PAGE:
Camille Eiss currently serves as Senior Adviser to the Sanctions Coordinator at the U.S. Department of State. She is the former chief of global partnerships and policy at the Organized Crime and Corruption Reporting Project (OCCRP), a cross-border reporting platform for a global network of investigative journalists that exposes crime and corruption, holding power to account. In that role she lead policy outreach, strategic planning, new partnership development, and an international team that engaged civil society, governments, philanthropy, and the public to support independent media and advance accountability around the world.
From 2012 to 2017, Eiss served in the Obama administration as the inaugural senior adviser on anti-corruption to the assistant secretary of state for democracy, rights, and labor and as a senior policy adviser and strategic communications adviser on a range of humanitarian, international development, and governance issues at USAID. She spearheaded and launched the Global Anti-Corruption Consortium, a partnership that combines investigative journalism and advocacy to advance reform, accountability, and justice. She served on the Steering Committee of the Open Government Partnership, coordinated USAID engagement in UN negotiations of the Sustainable Development Goals, and led crisis communications in response to a series of Level 3 humanitarian emergencies.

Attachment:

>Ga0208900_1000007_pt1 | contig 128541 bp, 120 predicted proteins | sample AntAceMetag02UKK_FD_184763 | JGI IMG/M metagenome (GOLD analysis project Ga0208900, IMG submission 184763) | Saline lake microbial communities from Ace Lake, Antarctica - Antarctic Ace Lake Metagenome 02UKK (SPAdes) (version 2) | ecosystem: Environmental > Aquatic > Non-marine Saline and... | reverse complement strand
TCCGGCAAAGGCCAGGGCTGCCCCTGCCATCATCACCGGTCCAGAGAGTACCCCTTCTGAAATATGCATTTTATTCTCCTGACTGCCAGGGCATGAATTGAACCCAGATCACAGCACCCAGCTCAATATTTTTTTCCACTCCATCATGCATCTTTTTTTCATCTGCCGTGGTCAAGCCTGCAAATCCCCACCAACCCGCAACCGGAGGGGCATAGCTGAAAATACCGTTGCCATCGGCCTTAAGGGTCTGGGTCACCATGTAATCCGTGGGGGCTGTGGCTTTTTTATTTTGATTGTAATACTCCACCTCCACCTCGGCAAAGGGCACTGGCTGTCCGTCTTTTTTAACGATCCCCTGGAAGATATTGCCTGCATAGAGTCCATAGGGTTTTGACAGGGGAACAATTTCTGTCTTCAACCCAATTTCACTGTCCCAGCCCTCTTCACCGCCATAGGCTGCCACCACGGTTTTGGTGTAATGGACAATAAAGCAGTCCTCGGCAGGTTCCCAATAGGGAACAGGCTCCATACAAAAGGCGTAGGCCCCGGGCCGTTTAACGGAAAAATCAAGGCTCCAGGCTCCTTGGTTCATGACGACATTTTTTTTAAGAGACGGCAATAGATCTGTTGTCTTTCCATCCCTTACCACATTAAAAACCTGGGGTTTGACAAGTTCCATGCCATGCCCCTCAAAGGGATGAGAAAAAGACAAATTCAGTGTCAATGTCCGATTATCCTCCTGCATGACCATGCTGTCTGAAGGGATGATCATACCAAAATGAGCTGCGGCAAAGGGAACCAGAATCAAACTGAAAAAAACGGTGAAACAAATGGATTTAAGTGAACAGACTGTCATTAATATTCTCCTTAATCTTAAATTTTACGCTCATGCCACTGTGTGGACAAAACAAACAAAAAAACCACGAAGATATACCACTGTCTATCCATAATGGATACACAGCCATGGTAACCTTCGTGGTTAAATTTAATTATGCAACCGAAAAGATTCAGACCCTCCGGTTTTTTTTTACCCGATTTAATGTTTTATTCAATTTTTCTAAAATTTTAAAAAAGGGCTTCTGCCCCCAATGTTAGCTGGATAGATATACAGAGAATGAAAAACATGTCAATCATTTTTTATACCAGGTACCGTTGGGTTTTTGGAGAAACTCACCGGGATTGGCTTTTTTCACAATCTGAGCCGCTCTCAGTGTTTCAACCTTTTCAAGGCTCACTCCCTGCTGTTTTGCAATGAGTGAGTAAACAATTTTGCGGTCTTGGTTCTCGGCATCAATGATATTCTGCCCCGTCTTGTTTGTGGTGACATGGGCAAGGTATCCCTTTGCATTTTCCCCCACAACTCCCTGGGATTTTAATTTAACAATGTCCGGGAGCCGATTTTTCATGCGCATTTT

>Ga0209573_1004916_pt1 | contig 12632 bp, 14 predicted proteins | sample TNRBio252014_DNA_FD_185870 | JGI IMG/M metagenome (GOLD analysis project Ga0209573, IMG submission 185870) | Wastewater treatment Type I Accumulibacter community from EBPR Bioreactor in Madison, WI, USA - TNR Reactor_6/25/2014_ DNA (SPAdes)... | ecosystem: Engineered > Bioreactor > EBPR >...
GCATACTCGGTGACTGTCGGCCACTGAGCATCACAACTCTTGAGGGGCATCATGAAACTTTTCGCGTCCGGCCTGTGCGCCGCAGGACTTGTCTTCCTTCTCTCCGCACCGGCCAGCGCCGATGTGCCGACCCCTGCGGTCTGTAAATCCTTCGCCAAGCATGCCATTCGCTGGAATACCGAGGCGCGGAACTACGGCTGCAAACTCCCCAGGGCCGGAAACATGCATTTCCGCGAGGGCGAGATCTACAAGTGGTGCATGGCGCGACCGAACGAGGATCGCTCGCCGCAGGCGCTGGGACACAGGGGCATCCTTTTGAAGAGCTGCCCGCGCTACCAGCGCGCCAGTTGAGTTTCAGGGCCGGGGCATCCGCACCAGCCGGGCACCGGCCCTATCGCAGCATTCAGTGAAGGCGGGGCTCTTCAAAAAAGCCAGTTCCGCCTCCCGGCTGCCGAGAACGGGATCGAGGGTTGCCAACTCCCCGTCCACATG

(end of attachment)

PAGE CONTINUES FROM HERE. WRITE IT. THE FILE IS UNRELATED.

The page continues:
Eiss is the founding policy director of the Truman National Security Project, where she spent three years building a national movement for security policy rooted in the protection of human rights, democracy, and global security. She served as an analyst and editor of Freedom in the World, Freedom House’s global survey of political rights and civil liberties, and as associate managing editor of The Washington Quarterly at the Center for Strategic and International Studies. A term member of the Council on Foreign Relations, Eiss holds degrees in history, government, and the history of international relations from Georgetown University and the London School of Economics.